In Biology, What is Scientific Classification?

Homo erectus, a prehistoric hominid, is classified in the same genus, Homo, as modern Homo sapiens, however they are considered to be a different species.
Archaebacteria is one of the six kingdoms of taxonomic classification.
Eubacteria are considered one of the six kingdoms in scientific classification.
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Scientific classification is the system used by biologists to classify all life on Earth. It is also known as scientific classification in biology or Linnean classification, after Carolus Linnaeus (1707-1778), who first attempted this huge project. The pioneering work was Systema Naturae, first published in 1735, which ran through twelve editions throughout Linnaeus' lifetime. The first version had a few thousand entries, grouped into taxa based on shared physical characteristics. Today, over two million species are recognized by science, though the total number of plant, animal, and unicellular species on Earth is estimated at between 10 and 100 million.

The system of scientific classification used in biology is hierarchical, with eight levels of categorization. Moving from smallest to largest, they are: species, genus, family, order, class, phylum, kingdom, and domain. Even more divisions are often added in between these levels, as life itself has no special obligation to be categorized naturally in just eight hierarchical levels. To give an example of each, consider the position of humans in scientific classification. Humans are species Homo sapiens, genus Homo, family Hominidae (the great apes), order Primates, class Mammalia (mammals), phylum Chordata (vertebrates and a few close relatives), kingdom Animalia (animals), domain Eukarya (eukaryotes, organisms with complex cells).


The highest levels of scientific classification have changed several times over the years. In 1735, Linnaeus introduced two kingdoms: Vegetabilia (plants and fungi) and Animalia. In 1866, the German biologist Ernst Haeckel introduced another kingdom, Protista, for all unicellular organisms. In 1937, French biologist Edouard Chatton divided in life into two "empires" -- Prokaryota and Eukaryota, based on more detailed observations of cells in plants, animals, and bacteria. It turned out that plants and animals had fundamental similarities in the complexity of their cells and the presence of cellular nuclei, whereas bacteria lack both nuclei and organelles (intracellular structures).

Several more major updates followed in the 50s, 60s, and 70s, which were a time of fast progress in biology. Herbert Copeland updated the system to four kingdoms in 1956, when he renamed Prokaryota to Monera and split Eukaryota into three kingdoms: Protista, Plantae, and Animalia. Another change came in 1969, when Robert Whittaker split Protista into Fungi and Protista, giving fungi their own top-level classification for the first time.

In 1977, Carl Woese and his collaborators introduced the most crowded top-level system yet, with six kingdoms: Eubacteria, Archaebacteria, Protista, Fungi, Plantae, and Animalia. Then, in 1990, the system was mercifully simplified by Woese, decreased to three domains: Bacteria, Archaea, and Eukarya. The latter is the current top-level classification system used.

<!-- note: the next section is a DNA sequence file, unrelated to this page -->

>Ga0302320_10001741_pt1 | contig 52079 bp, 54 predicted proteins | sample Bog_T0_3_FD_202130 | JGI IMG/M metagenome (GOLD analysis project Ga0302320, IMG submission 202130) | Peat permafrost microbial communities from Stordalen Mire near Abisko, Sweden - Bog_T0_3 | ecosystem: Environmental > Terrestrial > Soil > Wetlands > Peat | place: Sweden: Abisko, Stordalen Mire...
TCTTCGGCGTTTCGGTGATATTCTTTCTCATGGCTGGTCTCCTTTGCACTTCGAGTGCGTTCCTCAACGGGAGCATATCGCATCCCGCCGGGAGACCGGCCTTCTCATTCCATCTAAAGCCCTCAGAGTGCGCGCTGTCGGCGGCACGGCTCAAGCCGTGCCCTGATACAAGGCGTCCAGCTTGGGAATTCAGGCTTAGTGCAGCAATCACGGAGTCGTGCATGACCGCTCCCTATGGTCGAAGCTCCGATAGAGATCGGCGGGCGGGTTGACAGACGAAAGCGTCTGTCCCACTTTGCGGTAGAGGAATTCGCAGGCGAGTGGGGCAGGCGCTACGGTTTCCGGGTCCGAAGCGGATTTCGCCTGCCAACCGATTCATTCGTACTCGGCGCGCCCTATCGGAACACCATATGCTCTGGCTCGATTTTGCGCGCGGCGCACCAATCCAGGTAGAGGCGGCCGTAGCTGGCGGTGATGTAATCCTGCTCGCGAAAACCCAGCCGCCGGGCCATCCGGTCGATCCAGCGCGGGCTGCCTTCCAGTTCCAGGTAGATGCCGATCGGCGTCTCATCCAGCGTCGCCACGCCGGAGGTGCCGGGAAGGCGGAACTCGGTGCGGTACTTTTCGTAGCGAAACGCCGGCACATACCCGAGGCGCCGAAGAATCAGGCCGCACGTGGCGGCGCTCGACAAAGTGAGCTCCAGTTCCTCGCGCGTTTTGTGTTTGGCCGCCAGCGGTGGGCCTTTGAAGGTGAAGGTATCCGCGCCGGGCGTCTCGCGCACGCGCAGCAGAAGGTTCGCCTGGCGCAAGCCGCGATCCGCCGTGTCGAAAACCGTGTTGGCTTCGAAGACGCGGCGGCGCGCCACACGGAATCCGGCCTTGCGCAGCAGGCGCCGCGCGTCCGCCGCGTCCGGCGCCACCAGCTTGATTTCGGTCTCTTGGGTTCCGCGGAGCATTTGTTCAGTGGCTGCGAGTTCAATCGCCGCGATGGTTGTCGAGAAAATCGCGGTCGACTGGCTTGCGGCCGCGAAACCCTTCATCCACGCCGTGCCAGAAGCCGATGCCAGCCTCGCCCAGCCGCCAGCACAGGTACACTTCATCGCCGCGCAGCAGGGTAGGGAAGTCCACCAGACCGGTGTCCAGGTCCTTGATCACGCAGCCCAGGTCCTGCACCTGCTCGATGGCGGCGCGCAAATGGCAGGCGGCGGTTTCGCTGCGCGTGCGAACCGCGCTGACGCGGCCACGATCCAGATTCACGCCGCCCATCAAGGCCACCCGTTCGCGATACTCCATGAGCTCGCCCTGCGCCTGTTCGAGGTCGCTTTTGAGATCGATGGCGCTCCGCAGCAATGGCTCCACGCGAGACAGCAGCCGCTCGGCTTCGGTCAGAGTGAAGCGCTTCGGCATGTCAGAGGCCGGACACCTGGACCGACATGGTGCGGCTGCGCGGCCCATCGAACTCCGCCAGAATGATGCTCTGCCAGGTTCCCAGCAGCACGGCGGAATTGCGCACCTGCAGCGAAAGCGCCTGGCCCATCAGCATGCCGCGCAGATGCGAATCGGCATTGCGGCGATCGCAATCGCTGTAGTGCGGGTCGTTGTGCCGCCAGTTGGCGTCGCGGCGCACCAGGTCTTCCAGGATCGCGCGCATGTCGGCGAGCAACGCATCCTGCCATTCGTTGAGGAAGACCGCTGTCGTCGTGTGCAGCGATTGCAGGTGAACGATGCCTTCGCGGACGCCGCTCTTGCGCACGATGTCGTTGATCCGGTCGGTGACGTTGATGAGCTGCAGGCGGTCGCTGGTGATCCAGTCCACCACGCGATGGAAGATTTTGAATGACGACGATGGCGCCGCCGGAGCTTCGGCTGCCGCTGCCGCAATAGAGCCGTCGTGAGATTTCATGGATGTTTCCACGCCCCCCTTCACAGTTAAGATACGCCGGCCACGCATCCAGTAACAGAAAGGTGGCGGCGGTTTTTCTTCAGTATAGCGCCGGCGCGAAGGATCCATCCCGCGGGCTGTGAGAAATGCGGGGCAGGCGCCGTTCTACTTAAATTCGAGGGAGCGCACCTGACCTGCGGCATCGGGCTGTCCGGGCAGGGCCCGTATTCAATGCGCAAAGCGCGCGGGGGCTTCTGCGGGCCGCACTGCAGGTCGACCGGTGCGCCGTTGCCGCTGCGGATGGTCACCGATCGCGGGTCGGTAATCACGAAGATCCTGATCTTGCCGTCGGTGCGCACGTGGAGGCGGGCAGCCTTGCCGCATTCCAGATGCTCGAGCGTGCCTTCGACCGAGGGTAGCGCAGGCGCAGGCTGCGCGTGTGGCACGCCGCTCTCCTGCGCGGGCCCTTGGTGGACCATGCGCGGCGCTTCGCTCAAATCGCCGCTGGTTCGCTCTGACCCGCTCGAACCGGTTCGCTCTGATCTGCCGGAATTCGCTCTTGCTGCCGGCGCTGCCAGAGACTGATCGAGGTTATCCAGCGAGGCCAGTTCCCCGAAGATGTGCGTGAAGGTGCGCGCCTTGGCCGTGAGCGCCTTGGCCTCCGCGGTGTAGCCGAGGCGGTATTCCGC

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Post 7

I need help. What two levels of classifications do homo sapiens come from?

Post 5

@titans62 - You know, it was the same case when I was in high school. We never learned about the domains even though they had been around for a long time before I took biology classes. When I got to college, though, all of the classes used domains (part of it may have been that Woese was a professor there). I think domains are widely accepted at this point, though. Maybe teachers are still stuck in the past when they were taking biology classes.

Post 4

We have just started talking about all of these things in my biology class. For some reason, though, our teacher never mentioned domains. Why would that be? Maybe I will have to bring it up tomorrow.

One of the tricks she taught us for remembering the order of the levels is King Philip Came Over From Great Spain. I thought it was really helpful, since it is hard to remember seven categories.

Post 3

@jcraig - There have been a lot of changes in taxonomy over the years. Obviously, the first groupings had to be based solely on observation. It may not seem like it at first, but once you really start to look at all the different parts of a plant or animal, you can find ways to separate them. A lot of it still comes down to the classifier. I have read a few books about people in Linnaeus's time, and some of the arguments were quite heated.

One of the problems with the old system of classification is that some species that are very distantly related can have similar traits based on location (think about spiny plants in the desert). That is when you really have to look at hundreds of characteristics at once and try to figure out how species have evolved and how they should be grouped.

Now that we have the ability to look at DNA and other molecular features, species classification been completely reformed.

Post 2

What exactly is used to separate the different taxonomic levels? It seems like it would be very difficult to do. Maybe I am just not observant enough, but just thinking about cats and their relatives, how would you ever decide how to group lions against cheetahs against house cats?

It also seems like there have been a lot of changes in the upper levels groupings over the past 50 or 60 years. What causes people to change the biological classifications? I assume that they usually are met with a lot of controversy. Is there some sort of regulating committee that decides these things, or how do people get convinced to throw out the old system?

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